A prototype of a therapeutic ultrasound device, developed by a Cornell graduate student, fits in the palm of a hand, is battery-powered and packs enough punch to stabilize a gunshot wound or deliver drugs to brain cancer patients. It is wired to a ceramic probe, called a transducer, and it creates sound waves so strong they instantly cause water to bubble, spray and turn into steam.
Tinkering in his Olin Hall lab, George K. Lewis, a third-year Ph.D. student in biomedical engineering and a National Science Foundation fellow, creates ultrasound devices that are smaller, more powerful and many times less expensive than today's models. Devices today can weigh 30 pounds and cost $20,000; his is pocket-sized and built with $100. He envisions a world where therapeutic ultrasound machines are found in every hospital and medical research lab.
"New research and applications are going to spin out, now that these systems will be so cheap, affordable and portable in nature," Lewis said.
The development of one of his portable devices is detailed in the journal Review of Scientific Instruments (79-114302), published online Nov. 11. Lewis, whose paper is co-authored by his adviser, William L. Olbricht, Cornell professor of chemical and biomolecular engineering, also presented his research in a talk at the November meeting of the Acoustical Society of America.
Ultrasound is commonly used as a nondestructive imaging technique in medical settings. Sound waves, inaudible to humans, can generate images through soft tissue, allowing, for instance, a pregnant woman to view images of her baby. But the higher-energy ultrasound that Lewis works with can treat such conditions as prostate tumors or kidney stones by breaking them up. His devices also can relieve arthritis pressure and even help treat brain cancer by pushing drugs quickly through the brain following surgery.
Lewis suggests that his technology could lead to such innovations as cell phone-size devices that military medics could carry to cauterize bleeding wounds, or dental machines to enable the body to instantly absorb locally injected anesthetic.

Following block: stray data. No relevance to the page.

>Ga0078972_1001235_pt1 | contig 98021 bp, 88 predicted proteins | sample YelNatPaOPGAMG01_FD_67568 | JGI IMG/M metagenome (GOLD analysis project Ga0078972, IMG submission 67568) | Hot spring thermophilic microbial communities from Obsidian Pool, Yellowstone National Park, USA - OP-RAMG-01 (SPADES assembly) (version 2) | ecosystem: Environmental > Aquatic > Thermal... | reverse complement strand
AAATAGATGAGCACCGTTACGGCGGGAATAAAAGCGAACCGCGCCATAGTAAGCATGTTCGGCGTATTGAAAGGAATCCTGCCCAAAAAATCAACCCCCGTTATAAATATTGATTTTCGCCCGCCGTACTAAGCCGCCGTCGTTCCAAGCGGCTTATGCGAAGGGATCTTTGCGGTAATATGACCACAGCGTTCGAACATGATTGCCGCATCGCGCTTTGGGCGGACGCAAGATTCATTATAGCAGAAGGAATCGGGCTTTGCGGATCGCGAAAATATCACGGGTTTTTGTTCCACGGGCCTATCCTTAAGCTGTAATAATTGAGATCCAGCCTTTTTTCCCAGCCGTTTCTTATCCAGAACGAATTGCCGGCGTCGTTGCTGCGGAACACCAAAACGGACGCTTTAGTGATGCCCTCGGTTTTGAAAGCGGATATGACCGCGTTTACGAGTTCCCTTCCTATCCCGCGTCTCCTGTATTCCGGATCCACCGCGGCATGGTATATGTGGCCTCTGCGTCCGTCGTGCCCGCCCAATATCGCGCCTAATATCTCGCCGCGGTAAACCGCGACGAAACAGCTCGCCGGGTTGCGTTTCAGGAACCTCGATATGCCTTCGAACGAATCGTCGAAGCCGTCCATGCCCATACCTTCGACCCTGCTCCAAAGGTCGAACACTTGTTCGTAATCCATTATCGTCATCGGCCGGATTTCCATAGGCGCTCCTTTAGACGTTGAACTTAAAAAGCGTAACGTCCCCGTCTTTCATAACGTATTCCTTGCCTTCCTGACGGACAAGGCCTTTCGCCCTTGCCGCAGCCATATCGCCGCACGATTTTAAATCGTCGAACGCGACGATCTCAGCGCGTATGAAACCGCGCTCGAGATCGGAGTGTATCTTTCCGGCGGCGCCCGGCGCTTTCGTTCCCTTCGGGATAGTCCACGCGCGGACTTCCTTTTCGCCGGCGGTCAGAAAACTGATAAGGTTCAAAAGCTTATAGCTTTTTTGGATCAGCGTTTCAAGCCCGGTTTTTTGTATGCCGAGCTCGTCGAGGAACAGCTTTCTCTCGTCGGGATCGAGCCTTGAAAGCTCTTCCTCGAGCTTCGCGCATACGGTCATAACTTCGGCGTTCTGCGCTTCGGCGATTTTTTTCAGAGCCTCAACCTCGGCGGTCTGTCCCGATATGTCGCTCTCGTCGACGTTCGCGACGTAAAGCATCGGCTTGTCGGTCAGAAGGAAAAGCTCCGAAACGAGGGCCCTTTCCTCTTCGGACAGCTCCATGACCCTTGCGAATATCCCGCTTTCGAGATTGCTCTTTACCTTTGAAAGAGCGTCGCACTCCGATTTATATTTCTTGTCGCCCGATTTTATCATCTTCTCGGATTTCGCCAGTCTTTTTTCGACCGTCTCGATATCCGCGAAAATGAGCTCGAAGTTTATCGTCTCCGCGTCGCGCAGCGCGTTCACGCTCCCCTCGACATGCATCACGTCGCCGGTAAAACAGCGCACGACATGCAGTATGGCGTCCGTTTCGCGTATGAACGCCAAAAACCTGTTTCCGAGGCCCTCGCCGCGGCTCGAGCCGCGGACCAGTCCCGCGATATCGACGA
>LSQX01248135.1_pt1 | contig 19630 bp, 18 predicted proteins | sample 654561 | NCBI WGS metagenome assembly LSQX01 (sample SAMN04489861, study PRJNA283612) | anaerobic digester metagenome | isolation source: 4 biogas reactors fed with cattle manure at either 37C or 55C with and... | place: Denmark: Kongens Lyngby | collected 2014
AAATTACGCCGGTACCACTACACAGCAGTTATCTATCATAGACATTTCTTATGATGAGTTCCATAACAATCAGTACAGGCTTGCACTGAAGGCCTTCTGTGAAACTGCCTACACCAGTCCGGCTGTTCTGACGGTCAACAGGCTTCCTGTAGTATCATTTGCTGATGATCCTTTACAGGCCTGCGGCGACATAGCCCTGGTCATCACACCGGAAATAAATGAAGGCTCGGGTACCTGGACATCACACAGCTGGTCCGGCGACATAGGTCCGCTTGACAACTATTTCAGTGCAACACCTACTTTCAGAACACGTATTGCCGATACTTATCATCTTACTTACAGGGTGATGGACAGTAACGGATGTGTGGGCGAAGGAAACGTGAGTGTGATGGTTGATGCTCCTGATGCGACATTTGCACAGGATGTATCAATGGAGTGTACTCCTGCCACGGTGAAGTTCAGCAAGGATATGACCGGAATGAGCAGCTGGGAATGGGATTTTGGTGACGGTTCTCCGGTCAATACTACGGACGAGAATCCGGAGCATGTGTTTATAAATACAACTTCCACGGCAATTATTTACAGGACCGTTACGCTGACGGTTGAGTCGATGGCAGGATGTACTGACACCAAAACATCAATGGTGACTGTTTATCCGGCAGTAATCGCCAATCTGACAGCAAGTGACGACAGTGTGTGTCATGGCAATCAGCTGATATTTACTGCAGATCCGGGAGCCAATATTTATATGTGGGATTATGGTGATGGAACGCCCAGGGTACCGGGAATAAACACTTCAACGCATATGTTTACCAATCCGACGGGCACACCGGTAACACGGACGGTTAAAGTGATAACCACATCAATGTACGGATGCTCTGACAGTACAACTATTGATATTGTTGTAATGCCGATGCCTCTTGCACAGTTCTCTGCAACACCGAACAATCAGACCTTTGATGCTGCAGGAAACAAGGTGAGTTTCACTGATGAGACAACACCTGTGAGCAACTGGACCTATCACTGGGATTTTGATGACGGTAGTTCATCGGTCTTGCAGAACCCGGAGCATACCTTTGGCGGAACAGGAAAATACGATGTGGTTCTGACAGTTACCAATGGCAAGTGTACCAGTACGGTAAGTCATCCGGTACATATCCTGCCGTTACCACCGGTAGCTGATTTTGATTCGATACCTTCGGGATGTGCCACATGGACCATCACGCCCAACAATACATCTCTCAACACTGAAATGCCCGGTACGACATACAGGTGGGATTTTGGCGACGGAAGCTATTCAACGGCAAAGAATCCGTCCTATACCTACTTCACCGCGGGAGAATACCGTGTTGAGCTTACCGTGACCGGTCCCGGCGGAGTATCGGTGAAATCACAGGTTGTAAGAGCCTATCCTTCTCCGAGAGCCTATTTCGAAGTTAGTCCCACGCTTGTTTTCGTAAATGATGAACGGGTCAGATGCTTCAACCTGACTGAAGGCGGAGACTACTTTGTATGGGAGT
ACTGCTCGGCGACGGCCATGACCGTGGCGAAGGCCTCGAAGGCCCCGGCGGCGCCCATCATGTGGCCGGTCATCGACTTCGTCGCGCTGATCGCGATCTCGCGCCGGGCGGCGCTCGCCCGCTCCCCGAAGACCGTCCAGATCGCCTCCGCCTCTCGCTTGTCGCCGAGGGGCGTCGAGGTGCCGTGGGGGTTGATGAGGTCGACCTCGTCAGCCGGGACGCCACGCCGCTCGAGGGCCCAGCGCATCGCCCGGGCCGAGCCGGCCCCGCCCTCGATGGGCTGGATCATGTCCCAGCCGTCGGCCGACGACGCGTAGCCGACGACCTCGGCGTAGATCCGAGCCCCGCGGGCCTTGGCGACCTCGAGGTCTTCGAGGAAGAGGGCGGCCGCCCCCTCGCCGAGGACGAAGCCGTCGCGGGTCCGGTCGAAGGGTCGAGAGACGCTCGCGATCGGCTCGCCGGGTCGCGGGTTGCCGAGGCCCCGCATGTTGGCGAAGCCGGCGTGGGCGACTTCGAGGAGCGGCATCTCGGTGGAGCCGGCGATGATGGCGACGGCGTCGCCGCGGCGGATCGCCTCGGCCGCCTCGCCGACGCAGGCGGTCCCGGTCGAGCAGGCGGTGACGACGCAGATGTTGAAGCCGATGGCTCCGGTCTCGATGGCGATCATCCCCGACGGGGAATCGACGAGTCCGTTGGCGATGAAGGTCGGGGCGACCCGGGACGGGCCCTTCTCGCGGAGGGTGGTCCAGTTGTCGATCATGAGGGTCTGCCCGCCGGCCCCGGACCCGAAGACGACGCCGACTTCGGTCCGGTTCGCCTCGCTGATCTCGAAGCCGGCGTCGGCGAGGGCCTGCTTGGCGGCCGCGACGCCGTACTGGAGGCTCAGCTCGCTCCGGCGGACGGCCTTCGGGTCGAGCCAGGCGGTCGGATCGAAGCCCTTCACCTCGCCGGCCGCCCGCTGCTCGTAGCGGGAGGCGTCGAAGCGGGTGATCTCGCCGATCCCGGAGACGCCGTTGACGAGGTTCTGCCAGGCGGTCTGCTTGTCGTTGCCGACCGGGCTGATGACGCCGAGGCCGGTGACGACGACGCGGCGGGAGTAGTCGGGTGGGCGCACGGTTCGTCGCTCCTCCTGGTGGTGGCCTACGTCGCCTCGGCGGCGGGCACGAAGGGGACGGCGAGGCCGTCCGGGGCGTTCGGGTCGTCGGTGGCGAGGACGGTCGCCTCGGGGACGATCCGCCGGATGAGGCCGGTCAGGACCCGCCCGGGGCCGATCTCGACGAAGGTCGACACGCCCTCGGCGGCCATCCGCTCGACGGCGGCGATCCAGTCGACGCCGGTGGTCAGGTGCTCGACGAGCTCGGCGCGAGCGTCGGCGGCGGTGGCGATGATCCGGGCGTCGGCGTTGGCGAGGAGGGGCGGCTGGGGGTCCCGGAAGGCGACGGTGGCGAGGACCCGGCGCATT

Lewis miniaturized the ultrasound device by increasing its efficiency. Traditional devices apply 500-volt signals across a transducer to convert the voltage to sound waves, but in the process, about half the energy is lost. In the laboratory, Lewis has devised a way to transfer 95 percent of the source energy to the transducer.
His new devices are currently being tested in a clinical setting at Weill Cornell Medical College. Under the direction of Jason Spector, M.D, director of Weill Cornell's Laboratory for Bioregenerative Medicine and Surgery and assistant professor of plastic surgery, Peter Henderson, M.D., the lab's chief research fellow, is using one of the devices in experiments that aim to minimize injury that occurs when tissues do not receive adequate blood flow.
Their lab is performing tests in animals to determine whether low doses of the chemical hydrogen sulfide, known to be toxic at high doses, might be able to minimize such injury by slowing cellular metabolism.
Doctors are hopeful that the ultrasound from Lewis' portable device will enable hydrogen sulfide to be targeted to specific parts of the body, allowing doctors to use less of it, and cutting down on toxicity risks, Henderson explained.
The medical doors that Lewis' device may one day open are groundbreaking, Henderson said.
"People are realizing that when harnessed appropriately, you can use ultrasound to treat things as opposed to just diagnose them," Henderson said. "It's a wide-open field right now, and George's device is going to play a huge role in catalyzing the discovery of new and better therapeutic applications."
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